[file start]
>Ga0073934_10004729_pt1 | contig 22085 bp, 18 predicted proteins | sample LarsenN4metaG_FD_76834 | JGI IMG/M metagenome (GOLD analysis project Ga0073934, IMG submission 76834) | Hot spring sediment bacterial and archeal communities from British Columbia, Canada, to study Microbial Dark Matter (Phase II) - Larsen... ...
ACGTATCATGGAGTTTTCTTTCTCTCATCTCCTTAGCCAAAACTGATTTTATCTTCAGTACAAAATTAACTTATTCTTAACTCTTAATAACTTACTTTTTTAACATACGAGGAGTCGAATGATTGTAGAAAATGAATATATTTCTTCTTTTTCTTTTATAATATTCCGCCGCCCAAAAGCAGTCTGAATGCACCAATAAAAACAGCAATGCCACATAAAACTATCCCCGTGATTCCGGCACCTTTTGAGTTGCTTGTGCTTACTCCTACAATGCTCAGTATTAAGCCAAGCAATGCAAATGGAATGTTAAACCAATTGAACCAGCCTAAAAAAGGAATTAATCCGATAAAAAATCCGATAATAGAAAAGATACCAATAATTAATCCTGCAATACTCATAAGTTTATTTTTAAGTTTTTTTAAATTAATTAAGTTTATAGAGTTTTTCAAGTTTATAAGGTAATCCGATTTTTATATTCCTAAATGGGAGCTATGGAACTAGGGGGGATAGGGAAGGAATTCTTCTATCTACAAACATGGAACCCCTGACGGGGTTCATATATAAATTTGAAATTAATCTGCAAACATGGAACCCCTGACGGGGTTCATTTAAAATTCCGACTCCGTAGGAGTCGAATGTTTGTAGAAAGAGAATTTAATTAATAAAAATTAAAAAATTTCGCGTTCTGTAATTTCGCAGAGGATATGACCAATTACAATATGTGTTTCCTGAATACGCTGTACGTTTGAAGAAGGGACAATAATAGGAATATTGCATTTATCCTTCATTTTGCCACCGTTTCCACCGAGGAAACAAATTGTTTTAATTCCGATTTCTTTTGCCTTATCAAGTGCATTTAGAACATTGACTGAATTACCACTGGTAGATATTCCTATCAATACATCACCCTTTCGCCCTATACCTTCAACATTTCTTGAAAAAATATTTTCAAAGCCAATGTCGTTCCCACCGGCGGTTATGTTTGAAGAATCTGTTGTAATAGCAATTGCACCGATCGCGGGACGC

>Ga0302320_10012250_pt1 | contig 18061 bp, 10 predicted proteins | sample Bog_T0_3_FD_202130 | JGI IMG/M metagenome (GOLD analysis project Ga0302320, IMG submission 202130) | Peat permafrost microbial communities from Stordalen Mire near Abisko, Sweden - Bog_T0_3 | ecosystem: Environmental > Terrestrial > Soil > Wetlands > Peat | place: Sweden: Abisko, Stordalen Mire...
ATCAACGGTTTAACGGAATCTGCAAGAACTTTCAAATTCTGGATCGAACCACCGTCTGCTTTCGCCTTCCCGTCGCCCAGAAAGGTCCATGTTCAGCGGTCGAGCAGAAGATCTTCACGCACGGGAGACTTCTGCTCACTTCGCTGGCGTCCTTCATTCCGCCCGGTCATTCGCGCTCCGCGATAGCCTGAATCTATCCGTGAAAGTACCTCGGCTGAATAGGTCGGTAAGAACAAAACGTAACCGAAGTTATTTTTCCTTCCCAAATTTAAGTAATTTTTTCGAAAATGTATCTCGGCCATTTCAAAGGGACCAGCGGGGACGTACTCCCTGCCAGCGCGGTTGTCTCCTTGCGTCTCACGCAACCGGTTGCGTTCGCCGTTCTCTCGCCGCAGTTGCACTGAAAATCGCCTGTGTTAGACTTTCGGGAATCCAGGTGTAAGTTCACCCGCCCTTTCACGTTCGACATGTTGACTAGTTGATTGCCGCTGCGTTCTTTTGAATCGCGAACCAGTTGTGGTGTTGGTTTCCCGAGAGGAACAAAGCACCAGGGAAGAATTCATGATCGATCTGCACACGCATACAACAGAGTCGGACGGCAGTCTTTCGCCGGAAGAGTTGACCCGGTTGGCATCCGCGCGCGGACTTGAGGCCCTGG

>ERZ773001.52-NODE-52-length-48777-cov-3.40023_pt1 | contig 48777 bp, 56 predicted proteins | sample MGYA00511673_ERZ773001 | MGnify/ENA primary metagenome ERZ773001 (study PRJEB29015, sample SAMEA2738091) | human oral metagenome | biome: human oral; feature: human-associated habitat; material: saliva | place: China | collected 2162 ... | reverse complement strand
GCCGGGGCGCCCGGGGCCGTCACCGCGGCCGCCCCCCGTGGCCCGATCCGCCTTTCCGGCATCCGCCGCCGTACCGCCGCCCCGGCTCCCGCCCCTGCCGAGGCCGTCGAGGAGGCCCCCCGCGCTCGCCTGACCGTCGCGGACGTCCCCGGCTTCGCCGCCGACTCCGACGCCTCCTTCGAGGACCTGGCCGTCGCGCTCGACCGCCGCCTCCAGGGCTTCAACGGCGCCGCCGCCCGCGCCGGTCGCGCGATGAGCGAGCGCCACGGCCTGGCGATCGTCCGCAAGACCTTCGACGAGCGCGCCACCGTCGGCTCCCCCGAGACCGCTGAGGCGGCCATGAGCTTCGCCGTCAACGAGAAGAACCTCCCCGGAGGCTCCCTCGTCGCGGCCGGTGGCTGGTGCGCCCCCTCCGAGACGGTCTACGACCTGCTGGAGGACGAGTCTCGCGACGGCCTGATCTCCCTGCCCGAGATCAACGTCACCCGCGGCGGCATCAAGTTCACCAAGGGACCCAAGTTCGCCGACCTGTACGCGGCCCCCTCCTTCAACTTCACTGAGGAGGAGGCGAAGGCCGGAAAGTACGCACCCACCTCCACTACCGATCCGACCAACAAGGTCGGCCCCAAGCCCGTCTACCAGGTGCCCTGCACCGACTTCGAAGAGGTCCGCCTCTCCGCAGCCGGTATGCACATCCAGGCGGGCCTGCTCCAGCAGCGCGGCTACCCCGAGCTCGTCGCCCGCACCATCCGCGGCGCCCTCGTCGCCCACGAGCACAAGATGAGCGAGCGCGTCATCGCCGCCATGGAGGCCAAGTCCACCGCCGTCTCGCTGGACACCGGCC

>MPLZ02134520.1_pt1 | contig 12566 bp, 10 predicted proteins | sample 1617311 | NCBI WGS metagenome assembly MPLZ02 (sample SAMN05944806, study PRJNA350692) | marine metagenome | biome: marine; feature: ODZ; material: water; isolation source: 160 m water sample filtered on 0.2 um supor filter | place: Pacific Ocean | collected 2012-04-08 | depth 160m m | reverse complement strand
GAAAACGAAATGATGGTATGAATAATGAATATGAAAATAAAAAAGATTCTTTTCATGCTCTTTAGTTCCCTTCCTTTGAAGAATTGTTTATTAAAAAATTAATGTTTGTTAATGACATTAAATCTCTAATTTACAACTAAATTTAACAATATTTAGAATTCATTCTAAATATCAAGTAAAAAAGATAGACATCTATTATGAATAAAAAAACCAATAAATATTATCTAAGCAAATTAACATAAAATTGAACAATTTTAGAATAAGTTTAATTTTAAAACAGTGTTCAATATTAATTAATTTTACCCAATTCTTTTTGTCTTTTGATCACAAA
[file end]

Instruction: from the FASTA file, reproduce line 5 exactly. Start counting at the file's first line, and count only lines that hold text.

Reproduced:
>ERZ773001.52-NODE-52-length-48777-cov-3.40023_pt1 | contig 48777 bp, 56 predicted proteins | sample MGYA00511673_ERZ773001 | MGnify/ENA primary metagenome ERZ773001 (study PRJEB29015, sample SAMEA2738091) | human oral metagenome | biome: human oral; feature: human-associated habitat; material: saliva | place: China | collected 2162 ... | reverse complement strand